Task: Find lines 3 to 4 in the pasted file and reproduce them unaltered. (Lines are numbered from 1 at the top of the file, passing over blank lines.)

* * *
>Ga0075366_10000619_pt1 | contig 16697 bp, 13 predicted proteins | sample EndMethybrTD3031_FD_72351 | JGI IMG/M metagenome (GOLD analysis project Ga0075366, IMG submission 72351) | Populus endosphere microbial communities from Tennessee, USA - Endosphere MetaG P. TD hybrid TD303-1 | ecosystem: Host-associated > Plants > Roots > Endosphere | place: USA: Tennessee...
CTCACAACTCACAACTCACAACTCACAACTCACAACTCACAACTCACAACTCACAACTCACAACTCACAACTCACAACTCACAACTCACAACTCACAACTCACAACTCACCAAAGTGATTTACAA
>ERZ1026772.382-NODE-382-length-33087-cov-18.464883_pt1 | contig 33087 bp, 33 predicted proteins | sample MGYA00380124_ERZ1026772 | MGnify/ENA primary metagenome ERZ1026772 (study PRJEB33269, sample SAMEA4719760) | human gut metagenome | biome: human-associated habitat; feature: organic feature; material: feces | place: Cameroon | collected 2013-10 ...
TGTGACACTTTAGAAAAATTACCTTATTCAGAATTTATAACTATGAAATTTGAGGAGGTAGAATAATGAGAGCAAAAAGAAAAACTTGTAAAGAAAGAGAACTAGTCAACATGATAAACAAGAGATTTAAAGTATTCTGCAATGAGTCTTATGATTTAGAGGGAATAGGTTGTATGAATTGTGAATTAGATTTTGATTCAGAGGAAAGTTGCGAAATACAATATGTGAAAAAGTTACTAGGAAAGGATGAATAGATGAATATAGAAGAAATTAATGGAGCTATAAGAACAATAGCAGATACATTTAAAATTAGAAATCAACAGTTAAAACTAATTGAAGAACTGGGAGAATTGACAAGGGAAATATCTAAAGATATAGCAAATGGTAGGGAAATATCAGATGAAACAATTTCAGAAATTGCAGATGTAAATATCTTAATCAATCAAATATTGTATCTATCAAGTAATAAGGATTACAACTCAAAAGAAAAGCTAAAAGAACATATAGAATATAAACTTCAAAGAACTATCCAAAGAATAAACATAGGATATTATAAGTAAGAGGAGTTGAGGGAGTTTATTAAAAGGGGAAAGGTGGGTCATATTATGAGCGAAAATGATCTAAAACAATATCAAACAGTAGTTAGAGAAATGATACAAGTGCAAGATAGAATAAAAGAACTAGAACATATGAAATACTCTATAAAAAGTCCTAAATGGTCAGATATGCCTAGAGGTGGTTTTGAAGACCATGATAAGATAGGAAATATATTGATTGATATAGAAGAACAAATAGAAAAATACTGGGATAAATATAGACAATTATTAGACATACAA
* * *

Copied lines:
>ERZ1026772.382-NODE-382-length-33087-cov-18.464883_pt1 | contig 33087 bp, 33 predicted proteins | sample MGYA00380124_ERZ1026772 | MGnify/ENA primary metagenome ERZ1026772 (study PRJEB33269, sample SAMEA4719760) | human gut metagenome | biome: human-associated habitat; feature: organic feature; material: feces | place: Cameroon | collected 2013-10 ...
TGTGACACTTTAGAAAAATTACCTTATTCAGAATTTATAACTATGAAATTTGAGGAGGTAGAATAATGAGAGCAAAAAGAAAAACTTGTAAAGAAAGAGAACTAGTCAACATGATAAACAAGAGATTTAAAGTATTCTGCAATGAGTCTTATGATTTAGAGGGAATAGGTTGTATGAATTGTGAATTAGATTTTGATTCAGAGGAAAGTTGCGAAATACAATATGTGAAAAAGTTACTAGGAAAGGATGAATAGATGAATATAGAAGAAATTAATGGAGCTATAAGAACAATAGCAGATACATTTAAAATTAGAAATCAACAGTTAAAACTAATTGAAGAACTGGGAGAATTGACAAGGGAAATATCTAAAGATATAGCAAATGGTAGGGAAATATCAGATGAAACAATTTCAGAAATTGCAGATGTAAATATCTTAATCAATCAAATATTGTATCTATCAAGTAATAAGGATTACAACTCAAAAGAAAAGCTAAAAGAACATATAGAATATAAACTTCAAAGAACTATCCAAAGAATAAACATAGGATATTATAAGTAAGAGGAGTTGAGGGAGTTTATTAAAAGGGGAAAGGTGGGTCATATTATGAGCGAAAATGATCTAAAACAATATCAAACAGTAGTTAGAGAAATGATACAAGTGCAAGATAGAATAAAAGAACTAGAACATATGAAATACTCTATAAAAAGTCCTAAATGGTCAGATATGCCTAGAGGTGGTTTTGAAGACCATGATAAGATAGGAAATATATTGATTGATATAGAAGAACAAATAGAAAAATACTGGGATAAATATAGACAATTATTAGACATACAA